Last Updated Aug 5, 2008 7:08 PM EDT
Many call Larrabee a GPU because that's the market that Intel plans to first address. And in one sense, it shouldn't be remarkable; the chip uses a bunch of cores and permits parallel processing, which isn't new in the graphics world. It's been clear for some time that there's only so fast you can clock a chip and not have it burn out under the tremendous amount of heat it has to dissipate. But what is different about this chip is how it controls the processing.
Figure 3 shows Larrabee's approach, in which most of the pipeline is implemented in software that runs on the general-purpose x86 cores. What this means is that the sizes and even order of the rendering stages aren't fixed, so the rendering pipeline can be reconfigured dynamically from one moment to the next to match the game engine's needs by reallocating hardware resources. Steps can be skipped entirely if they're not needed, and other steps can be beefed up with extra hardware.That to me sounds like something capable of reconfiguring itself on the fly, like a set of building blocks that get reassembled into whatever sort of structure you need at that time.
According to analyst Jon Peddie, there's room for a third graphics chip company other than ATI and NVIDIA if the player is Intel. But that's playing third fiddle, not second, and hardly the way the chip giant approaches its business. Consider what Intel has indicated about its plans to use ray tracing:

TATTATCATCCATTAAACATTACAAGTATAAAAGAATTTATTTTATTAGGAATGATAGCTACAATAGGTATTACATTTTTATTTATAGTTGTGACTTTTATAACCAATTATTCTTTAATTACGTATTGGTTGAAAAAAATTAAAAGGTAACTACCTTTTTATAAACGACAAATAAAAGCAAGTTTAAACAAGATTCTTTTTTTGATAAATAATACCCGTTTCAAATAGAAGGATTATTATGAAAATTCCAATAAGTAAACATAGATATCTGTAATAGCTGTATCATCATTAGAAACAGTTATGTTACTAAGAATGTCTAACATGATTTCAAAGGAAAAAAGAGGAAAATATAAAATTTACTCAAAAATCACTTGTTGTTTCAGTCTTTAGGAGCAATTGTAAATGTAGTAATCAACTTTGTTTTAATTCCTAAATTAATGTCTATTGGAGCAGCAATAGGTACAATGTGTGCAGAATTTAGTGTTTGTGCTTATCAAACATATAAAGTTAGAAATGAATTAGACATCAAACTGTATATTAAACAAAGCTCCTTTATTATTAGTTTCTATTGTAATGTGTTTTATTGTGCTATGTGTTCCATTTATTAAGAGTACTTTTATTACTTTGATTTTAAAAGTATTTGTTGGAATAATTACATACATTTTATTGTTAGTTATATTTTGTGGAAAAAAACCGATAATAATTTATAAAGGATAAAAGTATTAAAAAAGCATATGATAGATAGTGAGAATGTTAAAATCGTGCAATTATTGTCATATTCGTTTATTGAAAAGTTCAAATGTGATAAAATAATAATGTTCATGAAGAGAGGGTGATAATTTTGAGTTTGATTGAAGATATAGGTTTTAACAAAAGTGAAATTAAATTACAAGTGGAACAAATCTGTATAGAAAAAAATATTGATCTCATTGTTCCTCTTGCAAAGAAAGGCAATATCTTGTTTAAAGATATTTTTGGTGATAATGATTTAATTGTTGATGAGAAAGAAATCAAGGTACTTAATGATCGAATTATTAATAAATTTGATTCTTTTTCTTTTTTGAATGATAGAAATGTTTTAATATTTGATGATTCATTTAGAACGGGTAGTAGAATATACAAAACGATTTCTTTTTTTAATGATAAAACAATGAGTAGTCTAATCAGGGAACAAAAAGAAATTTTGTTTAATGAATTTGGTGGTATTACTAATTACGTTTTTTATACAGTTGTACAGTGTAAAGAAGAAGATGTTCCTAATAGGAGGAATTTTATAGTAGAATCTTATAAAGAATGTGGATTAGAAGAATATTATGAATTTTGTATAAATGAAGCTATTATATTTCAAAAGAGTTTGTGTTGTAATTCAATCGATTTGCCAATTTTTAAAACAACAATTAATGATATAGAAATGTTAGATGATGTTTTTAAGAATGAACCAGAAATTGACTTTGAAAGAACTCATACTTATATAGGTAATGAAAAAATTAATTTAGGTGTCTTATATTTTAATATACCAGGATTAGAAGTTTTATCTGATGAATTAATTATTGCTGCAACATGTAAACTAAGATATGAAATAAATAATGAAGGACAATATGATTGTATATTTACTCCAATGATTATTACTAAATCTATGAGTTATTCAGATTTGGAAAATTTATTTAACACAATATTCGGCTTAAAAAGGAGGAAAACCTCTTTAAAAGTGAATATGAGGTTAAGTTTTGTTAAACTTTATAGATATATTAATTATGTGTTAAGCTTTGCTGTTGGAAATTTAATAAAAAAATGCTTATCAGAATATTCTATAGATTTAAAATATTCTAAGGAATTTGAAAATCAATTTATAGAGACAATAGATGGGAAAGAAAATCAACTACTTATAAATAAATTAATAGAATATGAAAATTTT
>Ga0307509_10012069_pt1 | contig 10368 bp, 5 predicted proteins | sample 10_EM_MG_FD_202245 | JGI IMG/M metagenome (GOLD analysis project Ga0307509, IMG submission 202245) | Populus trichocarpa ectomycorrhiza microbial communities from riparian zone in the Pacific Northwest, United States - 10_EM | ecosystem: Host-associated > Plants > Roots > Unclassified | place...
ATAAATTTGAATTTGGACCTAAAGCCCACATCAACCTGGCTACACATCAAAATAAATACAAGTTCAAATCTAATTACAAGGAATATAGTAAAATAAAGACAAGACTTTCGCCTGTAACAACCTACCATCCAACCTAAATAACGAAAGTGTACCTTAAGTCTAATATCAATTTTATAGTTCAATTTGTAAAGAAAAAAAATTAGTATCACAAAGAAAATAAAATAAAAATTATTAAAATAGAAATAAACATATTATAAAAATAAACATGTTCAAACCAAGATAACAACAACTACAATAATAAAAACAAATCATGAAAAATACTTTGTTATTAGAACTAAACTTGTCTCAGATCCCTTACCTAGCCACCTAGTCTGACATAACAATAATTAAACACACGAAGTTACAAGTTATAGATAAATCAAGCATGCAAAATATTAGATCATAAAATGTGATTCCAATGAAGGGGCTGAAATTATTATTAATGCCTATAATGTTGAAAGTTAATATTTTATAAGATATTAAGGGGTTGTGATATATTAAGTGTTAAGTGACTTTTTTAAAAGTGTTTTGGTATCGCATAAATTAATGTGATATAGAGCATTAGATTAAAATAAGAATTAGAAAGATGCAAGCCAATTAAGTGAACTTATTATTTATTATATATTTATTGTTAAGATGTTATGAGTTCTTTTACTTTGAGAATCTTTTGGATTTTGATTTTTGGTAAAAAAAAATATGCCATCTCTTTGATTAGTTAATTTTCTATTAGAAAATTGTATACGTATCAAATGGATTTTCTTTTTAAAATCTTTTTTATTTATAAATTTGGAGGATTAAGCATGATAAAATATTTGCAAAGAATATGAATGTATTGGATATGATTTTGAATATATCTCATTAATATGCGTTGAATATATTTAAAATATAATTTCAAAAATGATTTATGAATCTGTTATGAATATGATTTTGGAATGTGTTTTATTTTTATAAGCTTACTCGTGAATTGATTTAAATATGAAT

"We believe a new graphics architecture will deliver vastly better visual experiences because it will fundamentally break the barrier between today's raster-based pipelines and the best visual algorithms," said [Justin Rattner, Intel's chief technology officer]. "Our long term vision is to move beyond raster graphics which will make today's GPU technology outmoded," he said.To pull this off in the time frames that gaming requires means a scary amount of intensive math in a short amount of time that could also do such things as intensive modeling and simulation, scientific and engineering calculations, encryption and decryption, networking, communications, and many other things.
Again, I might be barking up the wrong tree, but if you could shift around the cores, each of which understands the broadly-used x86 instruction set, you could have the general computing equivalent of a digital signal processor, with software restructuring how the chip behaves and what it appears to be. Suddenly you have a competitively scary beast â€" make the same basic set of chips, using IP you already have, and because it's only the software that makes the essential difference between uses, you get huge economies of scale.
If you're a specialized chip maker, how would you compete against Intel if it could provide a bit of code that would turn something from its assembly line into a strong competitor for your product? Or, as Intel said in the paper it will be presenting at SIGGRAPH on Aug. 12:
The Larrabee native programming model supports a variety of highly parallel applications that use irregular data structures. Performance analysis on those applications demonstrates Larrabee's potential for a broad range of parallel computation.Sounds like a silicon gauntlet hitting the ground to me.
Fab workers image courtesy of Intel